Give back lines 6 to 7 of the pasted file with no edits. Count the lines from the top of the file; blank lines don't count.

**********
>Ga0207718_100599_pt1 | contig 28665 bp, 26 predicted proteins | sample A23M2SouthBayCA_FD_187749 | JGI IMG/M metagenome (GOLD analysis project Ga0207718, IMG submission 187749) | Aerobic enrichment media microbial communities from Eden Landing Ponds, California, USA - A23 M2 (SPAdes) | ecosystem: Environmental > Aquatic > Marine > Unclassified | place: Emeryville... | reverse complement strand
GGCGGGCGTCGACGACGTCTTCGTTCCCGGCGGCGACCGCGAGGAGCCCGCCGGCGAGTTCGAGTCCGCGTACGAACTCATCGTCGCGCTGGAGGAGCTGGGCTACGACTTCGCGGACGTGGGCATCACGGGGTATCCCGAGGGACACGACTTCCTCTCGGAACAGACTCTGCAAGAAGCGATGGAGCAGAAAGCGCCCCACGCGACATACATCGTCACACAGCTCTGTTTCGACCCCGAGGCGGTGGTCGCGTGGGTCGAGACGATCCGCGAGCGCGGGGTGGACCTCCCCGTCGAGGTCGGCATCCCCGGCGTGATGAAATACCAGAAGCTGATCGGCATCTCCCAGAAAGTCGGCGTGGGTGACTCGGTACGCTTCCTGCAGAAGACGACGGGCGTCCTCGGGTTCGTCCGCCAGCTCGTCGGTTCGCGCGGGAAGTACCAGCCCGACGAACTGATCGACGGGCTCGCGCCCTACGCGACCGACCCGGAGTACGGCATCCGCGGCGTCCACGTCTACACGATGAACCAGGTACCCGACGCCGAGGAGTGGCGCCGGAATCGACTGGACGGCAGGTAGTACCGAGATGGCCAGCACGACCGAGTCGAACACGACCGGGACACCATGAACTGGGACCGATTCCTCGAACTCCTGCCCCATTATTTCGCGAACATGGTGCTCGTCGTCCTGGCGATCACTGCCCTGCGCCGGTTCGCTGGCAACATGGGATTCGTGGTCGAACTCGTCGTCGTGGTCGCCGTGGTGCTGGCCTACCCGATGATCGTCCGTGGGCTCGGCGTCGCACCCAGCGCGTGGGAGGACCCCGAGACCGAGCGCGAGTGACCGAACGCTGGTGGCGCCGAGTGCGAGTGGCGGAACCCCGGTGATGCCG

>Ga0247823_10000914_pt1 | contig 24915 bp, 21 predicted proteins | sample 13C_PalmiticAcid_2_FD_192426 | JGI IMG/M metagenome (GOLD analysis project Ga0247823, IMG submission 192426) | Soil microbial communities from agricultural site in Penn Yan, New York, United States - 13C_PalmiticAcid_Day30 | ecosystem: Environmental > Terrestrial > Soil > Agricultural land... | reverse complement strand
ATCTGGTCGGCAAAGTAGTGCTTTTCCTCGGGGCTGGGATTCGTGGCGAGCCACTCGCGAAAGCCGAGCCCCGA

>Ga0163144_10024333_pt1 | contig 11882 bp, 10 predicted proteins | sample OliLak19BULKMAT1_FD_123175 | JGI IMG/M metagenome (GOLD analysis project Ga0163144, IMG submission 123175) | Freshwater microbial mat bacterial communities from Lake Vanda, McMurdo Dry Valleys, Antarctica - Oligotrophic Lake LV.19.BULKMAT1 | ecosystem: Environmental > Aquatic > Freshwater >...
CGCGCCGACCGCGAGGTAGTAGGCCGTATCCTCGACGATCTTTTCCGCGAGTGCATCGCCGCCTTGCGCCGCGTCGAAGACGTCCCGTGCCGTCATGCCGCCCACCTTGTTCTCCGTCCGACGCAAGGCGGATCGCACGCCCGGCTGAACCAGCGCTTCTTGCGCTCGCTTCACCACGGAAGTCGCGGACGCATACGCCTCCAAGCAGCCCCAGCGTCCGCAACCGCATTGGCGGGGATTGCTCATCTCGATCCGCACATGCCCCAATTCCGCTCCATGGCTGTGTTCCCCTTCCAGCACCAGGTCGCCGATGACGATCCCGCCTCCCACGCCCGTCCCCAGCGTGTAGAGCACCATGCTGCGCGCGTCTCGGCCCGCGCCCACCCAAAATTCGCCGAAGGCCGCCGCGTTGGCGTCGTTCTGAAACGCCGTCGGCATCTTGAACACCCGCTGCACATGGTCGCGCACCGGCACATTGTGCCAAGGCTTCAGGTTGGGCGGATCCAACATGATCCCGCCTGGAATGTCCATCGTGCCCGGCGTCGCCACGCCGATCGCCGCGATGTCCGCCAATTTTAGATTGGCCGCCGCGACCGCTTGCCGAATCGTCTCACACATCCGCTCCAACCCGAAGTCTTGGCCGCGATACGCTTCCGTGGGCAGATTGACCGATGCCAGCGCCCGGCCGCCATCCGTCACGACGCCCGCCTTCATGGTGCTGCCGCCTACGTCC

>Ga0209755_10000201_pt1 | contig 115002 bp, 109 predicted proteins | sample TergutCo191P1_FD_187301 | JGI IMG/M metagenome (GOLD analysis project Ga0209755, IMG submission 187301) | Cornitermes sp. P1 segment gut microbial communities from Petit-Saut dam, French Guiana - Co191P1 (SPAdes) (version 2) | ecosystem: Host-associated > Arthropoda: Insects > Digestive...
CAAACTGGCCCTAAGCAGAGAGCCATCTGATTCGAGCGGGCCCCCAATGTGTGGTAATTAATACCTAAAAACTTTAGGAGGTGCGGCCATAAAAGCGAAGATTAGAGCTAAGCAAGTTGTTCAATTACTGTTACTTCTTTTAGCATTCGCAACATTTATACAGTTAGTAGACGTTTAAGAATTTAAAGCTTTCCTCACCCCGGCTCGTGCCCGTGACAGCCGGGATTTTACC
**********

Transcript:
CGCGCCGACCGCGAGGTAGTAGGCCGTATCCTCGACGATCTTTTCCGCGAGTGCATCGCCGCCTTGCGCCGCGTCGAAGACGTCCCGTGCCGTCATGCCGCCCACCTTGTTCTCCGTCCGACGCAAGGCGGATCGCACGCCCGGCTGAACCAGCGCTTCTTGCGCTCGCTTCACCACGGAAGTCGCGGACGCATACGCCTCCAAGCAGCCCCAGCGTCCGCAACCGCATTGGCGGGGATTGCTCATCTCGATCCGCACATGCCCCAATTCCGCTCCATGGCTGTGTTCCCCTTCCAGCACCAGGTCGCCGATGACGATCCCGCCTCCCACGCCCGTCCCCAGCGTGTAGAGCACCATGCTGCGCGCGTCTCGGCCCGCGCCCACCCAAAATTCGCCGAAGGCCGCCGCGTTGGCGTCGTTCTGAAACGCCGTCGGCATCTTGAACACCCGCTGCACATGGTCGCGCACCGGCACATTGTGCCAAGGCTTCAGGTTGGGCGGATCCAACATGATCCCGCCTGGAATGTCCATCGTGCCCGGCGTCGCCACGCCGATCGCCGCGATGTCCGCCAATTTTAGATTGGCCGCCGCGACCGCTTGCCGAATCGTCTCACACATCCGCTCCAACCCGAAGTCTTGGCCGCGATACGCTTCCGTGGGCAGATTGACCGATGCCAGCGCCCGGCCGCCATCCGTCACGACGCCCGCCTTCATGGTGCTGCCGCCTACGTCC

>Ga0209755_10000201_pt1 | contig 115002 bp, 109 predicted proteins | sample TergutCo191P1_FD_187301 | JGI IMG/M metagenome (GOLD analysis project Ga0209755, IMG submission 187301) | Cornitermes sp. P1 segment gut microbial communities from Petit-Saut dam, French Guiana - Co191P1 (SPAdes) (version 2) | ecosystem: Host-associated > Arthropoda: Insects > Digestive...